This novel was very readable and quite compelling. I enjoyed the narrator's tone and the girl's wit throughout. Overall, though, it wasn't remarkable. There were a few minor problems with plot/timeline and utimately, I did not feel that Milly would have given Asa to Bett (or that Asa would have taken her). Yes, Milly's character is to never think of herself; but we do see her think of herself on fair day when she pushes Twiss and spends the day under the bleachers. I understand why she didn't think she could leave Twiss at that time, but she is only 16...certainly she could accept Asa's proposal, but wait two years for the wedding. I also wasn't sure why everyone was so interested in Bett. I understood Mr. Peterson's attentions to be amorous; wouldn't he have been interested in a young, if not so beautiful wife?
Certainly, part of the reason Milly relinquishes Asa is out of fear of romantic love. Both her mother and her aunt puportedly married for love and both are miserable as adults. Milly would not have to give up anything (in fact Asa is quite above her social standing), but I would have liked to see Rassmussen explore this aspect of Millly's character more: does she put Bett and Asa together because she thinks they will have a better chance at happiness (or at least contentment), if they are not in love?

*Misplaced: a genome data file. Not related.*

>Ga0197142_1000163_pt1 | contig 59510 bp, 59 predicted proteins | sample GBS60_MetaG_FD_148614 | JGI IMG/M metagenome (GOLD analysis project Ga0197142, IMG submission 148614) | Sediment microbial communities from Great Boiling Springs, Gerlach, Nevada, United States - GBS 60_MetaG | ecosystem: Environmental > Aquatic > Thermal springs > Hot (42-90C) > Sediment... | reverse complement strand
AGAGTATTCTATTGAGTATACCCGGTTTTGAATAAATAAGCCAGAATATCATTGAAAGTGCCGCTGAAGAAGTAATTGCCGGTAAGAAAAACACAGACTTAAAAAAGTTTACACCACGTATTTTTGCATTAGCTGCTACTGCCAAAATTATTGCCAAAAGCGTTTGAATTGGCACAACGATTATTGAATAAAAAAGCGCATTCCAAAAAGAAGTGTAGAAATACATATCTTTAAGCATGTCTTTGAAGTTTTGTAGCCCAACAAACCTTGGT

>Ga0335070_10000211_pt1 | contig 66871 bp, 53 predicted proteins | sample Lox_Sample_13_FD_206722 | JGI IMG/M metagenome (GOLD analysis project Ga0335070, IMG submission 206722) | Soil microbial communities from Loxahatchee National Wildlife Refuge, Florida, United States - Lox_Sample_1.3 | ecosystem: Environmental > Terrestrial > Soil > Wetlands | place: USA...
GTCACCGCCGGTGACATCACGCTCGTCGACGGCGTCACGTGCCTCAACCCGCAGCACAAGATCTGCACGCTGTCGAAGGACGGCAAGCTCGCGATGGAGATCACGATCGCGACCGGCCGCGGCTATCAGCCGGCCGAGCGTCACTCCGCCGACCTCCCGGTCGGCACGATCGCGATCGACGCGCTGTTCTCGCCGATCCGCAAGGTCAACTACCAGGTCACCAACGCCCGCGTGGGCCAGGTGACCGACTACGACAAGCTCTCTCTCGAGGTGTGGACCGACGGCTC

On a note slightly more petty, I was frustrated by a few conveniences (as always). I thought that Milly saw the tonic bottles in the attic and then lead back to the fair story was unnecesary. She had been thinking of that summer and the day of the fair all day as she did her chores. We (the reader) did not need a reason for her to go back to the story. THEN, in describing the fair day, it turns out that Twiss sold all the jars (yes she then had to return some, but those jars would have been opened and would not have been kept in the attic). Sloppy and convenient. I was also absolutely furious when Milly and Twiss find Father Rice on the river on the day of the wedding. OMG such a stupid ploy. He has no right to be there and if Rassmussen wanted to give us some of his wisdom, Milly could have found a packet of letters up in the attic that she had not previously read in which Twiss and Rice discuss the whole episode.
There were, however, a few good truthful moments: "It isn't a sweet as it used to be, they'd say, when what they really meant was I'm almost used to being unhappy." and "'Everything we do is for ourselves,' their father said. 'That doesn't take away the goodness of the act, though.'"
Decent entertainment for a summer day, but nothing really noteworthy.